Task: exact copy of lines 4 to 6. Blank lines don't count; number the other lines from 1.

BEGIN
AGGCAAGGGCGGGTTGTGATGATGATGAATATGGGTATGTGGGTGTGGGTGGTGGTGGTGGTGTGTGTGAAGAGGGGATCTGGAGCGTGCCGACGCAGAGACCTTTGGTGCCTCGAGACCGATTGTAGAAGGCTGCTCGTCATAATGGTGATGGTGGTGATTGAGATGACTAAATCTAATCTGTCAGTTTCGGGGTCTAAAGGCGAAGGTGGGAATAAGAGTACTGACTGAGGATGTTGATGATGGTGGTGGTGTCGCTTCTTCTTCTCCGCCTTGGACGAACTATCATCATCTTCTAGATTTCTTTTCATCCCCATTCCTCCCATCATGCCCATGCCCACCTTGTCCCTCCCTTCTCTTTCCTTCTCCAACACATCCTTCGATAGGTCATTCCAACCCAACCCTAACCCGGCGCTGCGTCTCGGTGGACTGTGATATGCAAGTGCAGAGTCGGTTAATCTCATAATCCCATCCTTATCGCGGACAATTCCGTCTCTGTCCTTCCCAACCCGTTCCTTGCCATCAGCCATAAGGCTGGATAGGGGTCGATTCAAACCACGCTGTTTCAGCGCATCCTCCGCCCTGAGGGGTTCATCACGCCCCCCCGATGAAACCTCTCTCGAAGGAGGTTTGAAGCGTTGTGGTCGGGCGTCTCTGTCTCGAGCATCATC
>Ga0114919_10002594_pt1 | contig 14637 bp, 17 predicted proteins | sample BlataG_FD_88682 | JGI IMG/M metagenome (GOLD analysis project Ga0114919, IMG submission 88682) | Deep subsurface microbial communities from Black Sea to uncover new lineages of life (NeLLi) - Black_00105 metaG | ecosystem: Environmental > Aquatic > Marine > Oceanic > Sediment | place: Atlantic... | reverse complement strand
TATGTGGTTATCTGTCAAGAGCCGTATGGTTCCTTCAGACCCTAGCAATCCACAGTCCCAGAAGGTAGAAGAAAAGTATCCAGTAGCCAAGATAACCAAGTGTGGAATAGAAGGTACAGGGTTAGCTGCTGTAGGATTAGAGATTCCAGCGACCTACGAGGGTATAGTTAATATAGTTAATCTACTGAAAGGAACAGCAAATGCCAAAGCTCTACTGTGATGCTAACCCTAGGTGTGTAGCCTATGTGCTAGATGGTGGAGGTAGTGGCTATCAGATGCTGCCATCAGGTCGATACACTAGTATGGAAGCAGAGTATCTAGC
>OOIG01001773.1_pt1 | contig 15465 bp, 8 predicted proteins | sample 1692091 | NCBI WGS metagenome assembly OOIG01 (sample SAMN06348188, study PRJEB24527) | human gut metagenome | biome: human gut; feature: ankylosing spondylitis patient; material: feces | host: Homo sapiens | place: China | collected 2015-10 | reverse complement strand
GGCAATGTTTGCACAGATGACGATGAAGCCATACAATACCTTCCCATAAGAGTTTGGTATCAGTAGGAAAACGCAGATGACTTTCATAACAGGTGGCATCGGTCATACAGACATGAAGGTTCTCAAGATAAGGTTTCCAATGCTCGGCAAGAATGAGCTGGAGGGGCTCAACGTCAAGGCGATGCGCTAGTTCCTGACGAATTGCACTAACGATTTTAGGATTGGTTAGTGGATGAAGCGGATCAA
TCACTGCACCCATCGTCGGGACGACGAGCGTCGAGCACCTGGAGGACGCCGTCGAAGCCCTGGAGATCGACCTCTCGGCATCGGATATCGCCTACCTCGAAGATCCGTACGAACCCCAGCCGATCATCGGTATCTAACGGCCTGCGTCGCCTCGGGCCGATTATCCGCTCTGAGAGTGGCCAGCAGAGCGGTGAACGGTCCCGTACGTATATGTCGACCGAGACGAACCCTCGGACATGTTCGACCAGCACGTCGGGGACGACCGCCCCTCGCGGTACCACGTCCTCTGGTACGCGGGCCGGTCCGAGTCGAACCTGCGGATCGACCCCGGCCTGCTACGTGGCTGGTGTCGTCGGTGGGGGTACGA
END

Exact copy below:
>OOIG01001773.1_pt1 | contig 15465 bp, 8 predicted proteins | sample 1692091 | NCBI WGS metagenome assembly OOIG01 (sample SAMN06348188, study PRJEB24527) | human gut metagenome | biome: human gut; feature: ankylosing spondylitis patient; material: feces | host: Homo sapiens | place: China | collected 2015-10 | reverse complement strand
GGCAATGTTTGCACAGATGACGATGAAGCCATACAATACCTTCCCATAAGAGTTTGGTATCAGTAGGAAAACGCAGATGACTTTCATAACAGGTGGCATCGGTCATACAGACATGAAGGTTCTCAAGATAAGGTTTCCAATGCTCGGCAAGAATGAGCTGGAGGGGCTCAACGTCAAGGCGATGCGCTAGTTCCTGACGAATTGCACTAACGATTTTAGGATTGGTTAGTGGATGAAGCGGATCAA
TCACTGCACCCATCGTCGGGACGACGAGCGTCGAGCACCTGGAGGACGCCGTCGAAGCCCTGGAGATCGACCTCTCGGCATCGGATATCGCCTACCTCGAAGATCCGTACGAACCCCAGCCGATCATCGGTATCTAACGGCCTGCGTCGCCTCGGGCCGATTATCCGCTCTGAGAGTGGCCAGCAGAGCGGTGAACGGTCCCGTACGTATATGTCGACCGAGACGAACCCTCGGACATGTTCGACCAGCACGTCGGGGACGACCGCCCCTCGCGGTACCACGTCCTCTGGTACGCGGGCCGGTCCGAGTCGAACCTGCGGATCGACCCCGGCCTGCTACGTGGCTGGTGTCGTCGGTGGGGGTACGA